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Last fall, Oprah Winfrey spoke with 14 Michigan voters, seven of whom voted for Donald Trump. Winfrey sat down with the voters again to get their thoughts on Trump’s first year in office Continue reading

The Rule of Shutdown Politics
Democrats oppose a bill that reauthorizes children’s health care.
 
By The Editorial Board
Jan. 17, 2018 7:21 p.m. ET
 
Washington is going through one of its hoary melodramas with the threat of a partial government shutdown at 12:01 Saturday morning if Congress doesn’t pass a funding bill. These are usually worth ignoring, but in this election year we are likely to see more such showdowns. So it’s important to understand the rule of shutdown politics: Democrats want a shutdown but Republicans will get blamed for it.
 
This has been roughly true in every shutdown brawl we’ve watched going back to the 1980s. It doesn’t matter if a Republican is President with a Democratic Congress, or vice versa, or if Republicans run both ends of Pennsylvania Avenue. Sometimes Republicans deserve the blame, as they did with Ted Cruz’s kamikaze run for ObamaCare repeal in 2013. But even if they work in good faith to avoid a shutdown, the media blame Republicans, and many voters figure the GOP must be at fault because it’s the party that prefers smaller government.
 
Democrats understand this and they use it as political leverage. That’s what’s going on this week behind the scenes as Republicans struggle to put together a budget that can get past the Freedom Caucus in the House but also get at least nine Senate Democrats to overcome a filibuster in the Senate.
 
Democrats don’t want to take yes for an answer. GOP leaders want to negotiate a two-year budget deal separate of negotiations over immigration. But Democrats are refusing, though the date when new work permits will no longer be issued to the so-called Dreamer immigrants is the first week of March.
 
Democrats are refusing even though the tentative budget deal being hashed out behind the scenes would also give them a big increase in new domestic non-entitlement spending over two years. Republicans would get more defense spending. Such a deal will give more Republicans heartburn on the policy merits, but Democrats still won’t accept.

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Americans for Prosperity offer ‘Road to Freedom’ to Colorado lawmakers

Author: Joey Bunch – January 17, 2018 – Updated: 19 hours ago

Americans for Prosperity(Courtesy of Americans for Prosperity)

You won’t find Bob Hope or Bing Crosby but Americans for Prosperity are urging Colorado lawmakers to take the “Road to Freedom,” the conservative organization’s legislative agenda.

Colorado Politics scored an early review of the AFP’s positions on energy, education, transportation and the  Taxpayer’s Bill of Rights.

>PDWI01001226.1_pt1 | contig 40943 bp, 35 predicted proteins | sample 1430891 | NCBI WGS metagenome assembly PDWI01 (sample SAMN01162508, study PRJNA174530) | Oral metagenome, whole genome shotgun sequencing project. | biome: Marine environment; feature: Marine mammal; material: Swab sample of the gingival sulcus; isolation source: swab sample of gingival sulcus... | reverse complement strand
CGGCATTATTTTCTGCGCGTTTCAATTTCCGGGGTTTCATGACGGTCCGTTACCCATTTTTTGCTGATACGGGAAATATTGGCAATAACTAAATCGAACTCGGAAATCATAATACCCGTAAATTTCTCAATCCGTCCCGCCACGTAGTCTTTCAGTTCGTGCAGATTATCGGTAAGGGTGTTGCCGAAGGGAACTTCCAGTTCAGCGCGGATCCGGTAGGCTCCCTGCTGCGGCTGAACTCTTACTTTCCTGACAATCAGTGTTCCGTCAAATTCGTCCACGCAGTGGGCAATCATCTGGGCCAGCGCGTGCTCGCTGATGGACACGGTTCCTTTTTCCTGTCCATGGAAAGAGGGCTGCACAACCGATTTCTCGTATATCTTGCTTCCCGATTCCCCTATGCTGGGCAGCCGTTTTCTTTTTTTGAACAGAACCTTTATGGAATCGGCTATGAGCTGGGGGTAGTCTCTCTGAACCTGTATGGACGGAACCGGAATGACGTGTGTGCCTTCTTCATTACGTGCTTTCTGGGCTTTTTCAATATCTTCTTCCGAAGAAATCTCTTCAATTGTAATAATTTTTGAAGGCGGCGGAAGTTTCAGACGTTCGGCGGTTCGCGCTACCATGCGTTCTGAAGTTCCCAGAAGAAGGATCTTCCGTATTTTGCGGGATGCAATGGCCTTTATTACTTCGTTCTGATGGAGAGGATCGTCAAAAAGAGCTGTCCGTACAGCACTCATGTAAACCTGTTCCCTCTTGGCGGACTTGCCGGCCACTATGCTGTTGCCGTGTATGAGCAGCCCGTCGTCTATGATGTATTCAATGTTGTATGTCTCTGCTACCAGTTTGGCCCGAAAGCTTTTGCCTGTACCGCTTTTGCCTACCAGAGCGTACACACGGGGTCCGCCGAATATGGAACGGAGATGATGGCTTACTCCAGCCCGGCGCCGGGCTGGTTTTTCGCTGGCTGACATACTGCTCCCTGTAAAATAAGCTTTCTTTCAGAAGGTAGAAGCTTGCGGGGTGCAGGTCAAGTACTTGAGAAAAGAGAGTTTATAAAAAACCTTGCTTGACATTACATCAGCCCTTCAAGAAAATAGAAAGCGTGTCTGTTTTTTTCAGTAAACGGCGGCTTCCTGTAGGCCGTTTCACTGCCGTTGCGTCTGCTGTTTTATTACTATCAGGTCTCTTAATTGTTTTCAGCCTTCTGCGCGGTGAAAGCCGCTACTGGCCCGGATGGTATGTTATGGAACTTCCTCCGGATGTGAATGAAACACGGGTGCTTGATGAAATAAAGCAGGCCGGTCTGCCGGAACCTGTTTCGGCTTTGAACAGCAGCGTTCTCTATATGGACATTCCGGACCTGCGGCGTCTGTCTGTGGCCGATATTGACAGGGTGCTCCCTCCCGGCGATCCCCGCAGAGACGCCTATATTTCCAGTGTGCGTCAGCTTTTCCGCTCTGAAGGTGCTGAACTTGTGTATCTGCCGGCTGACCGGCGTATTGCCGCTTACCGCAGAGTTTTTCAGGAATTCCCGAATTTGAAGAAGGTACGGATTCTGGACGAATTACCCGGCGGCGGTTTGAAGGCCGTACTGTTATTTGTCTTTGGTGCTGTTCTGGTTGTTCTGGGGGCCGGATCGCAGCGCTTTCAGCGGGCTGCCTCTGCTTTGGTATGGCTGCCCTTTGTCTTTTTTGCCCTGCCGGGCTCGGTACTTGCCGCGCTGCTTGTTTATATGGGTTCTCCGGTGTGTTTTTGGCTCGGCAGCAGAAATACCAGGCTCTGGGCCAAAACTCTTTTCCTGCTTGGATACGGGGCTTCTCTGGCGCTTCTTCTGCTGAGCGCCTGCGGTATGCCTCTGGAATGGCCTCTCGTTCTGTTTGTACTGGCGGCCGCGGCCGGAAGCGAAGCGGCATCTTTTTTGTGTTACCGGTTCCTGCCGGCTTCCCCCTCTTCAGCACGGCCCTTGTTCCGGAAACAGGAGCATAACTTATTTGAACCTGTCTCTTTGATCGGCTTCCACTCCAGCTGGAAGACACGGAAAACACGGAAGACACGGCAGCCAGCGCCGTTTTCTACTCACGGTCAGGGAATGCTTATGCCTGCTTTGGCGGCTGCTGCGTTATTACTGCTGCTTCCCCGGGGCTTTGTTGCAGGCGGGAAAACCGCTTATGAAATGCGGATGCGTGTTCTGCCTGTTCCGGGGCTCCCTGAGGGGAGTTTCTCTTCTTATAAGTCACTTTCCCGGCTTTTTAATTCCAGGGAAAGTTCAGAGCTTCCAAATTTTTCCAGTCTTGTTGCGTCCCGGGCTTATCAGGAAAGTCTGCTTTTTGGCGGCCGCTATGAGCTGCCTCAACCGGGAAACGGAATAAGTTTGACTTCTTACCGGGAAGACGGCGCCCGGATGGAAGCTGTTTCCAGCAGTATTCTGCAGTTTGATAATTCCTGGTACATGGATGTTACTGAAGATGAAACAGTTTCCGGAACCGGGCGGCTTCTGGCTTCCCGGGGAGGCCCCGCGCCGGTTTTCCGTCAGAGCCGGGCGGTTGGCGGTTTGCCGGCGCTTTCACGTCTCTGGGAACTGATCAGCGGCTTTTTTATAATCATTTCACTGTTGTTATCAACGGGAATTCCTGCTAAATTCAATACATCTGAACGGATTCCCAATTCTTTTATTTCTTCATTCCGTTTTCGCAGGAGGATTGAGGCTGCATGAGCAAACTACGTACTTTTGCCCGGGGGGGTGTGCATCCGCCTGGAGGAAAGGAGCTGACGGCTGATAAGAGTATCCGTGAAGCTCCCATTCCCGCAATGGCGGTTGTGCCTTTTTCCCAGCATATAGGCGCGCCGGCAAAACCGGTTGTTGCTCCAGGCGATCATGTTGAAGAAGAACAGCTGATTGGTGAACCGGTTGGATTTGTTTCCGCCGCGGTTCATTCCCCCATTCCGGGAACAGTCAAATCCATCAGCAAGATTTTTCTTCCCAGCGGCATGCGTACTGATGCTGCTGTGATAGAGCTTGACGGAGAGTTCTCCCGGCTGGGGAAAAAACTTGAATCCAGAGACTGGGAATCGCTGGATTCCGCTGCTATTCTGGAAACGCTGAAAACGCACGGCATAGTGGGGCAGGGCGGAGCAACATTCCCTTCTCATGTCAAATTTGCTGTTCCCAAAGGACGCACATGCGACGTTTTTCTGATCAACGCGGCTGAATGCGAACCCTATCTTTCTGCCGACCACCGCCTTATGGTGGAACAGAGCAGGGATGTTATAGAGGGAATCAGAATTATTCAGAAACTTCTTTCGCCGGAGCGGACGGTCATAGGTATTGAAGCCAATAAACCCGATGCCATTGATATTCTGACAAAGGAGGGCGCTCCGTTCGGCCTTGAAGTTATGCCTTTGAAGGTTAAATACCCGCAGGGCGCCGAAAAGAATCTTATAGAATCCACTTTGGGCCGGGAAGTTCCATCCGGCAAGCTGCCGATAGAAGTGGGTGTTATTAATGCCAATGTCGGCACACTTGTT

You can read the document by clicking here.

“We made great strides in 2017 defending TABOR and advancing policies that promote economic freedom,” Jesse Mallory, AFP’s state director and the former Colorado Senate Republicans’ chief of staff, said in a statement.

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A Big, Beautiful Trump 2018 Issue

Civil-service reform could get bipartisan support, even in a rough election year.

Environmental Protection Agency employees and environmental activists gather in Chicago to protest the nomination of Scott Pruitt as EPA administrator, Feb. 6.
Environmental Protection Agency employees and environmental activists gather in Chicago to protest the nomination of Scott Pruitt as EPA administrator, Feb. 6. Photo: Carla K. Johnson/Associated Press

President Trump is on the hunt for a 2018 issue—a strong follow-up to his tax-cut victory that will motivate voters and gain bipartisan support. Democrats are pushing for an infrastructure bill, inviting the president to spend with them. House GOP leaders are mulling entitlement reform—a noble goal, if unlikely in a midterm cycle.

Fortunately for the president, there’s a better idea out there that’s already a Trump theme. It’s also a sure winner with the public, so Republicans ought to be able to pressure Democrats to join.

Let 2018 be the year of civil-service reform—a root-and-branch overhaul of the government itself. Call it Operation Drain the Swamp. Continue reading

The Reagan Club meets on the first Thursday of every month at The Amazing Grace Community Church ( 541 E 99th Pl, Thornton, CO, 80229) from 6:30 p.m. - 8:30 p.m. with doors open at 6:00 p.m.. We feature different programs and speakers as we honor the 40th President. The Reagan Club of Colorado seeks to promote the Constitution, smaller government, lower taxes, personal freedom, helping candidates, and educating the public about one of our greatest presidents, Ronald Wilson Reagan.

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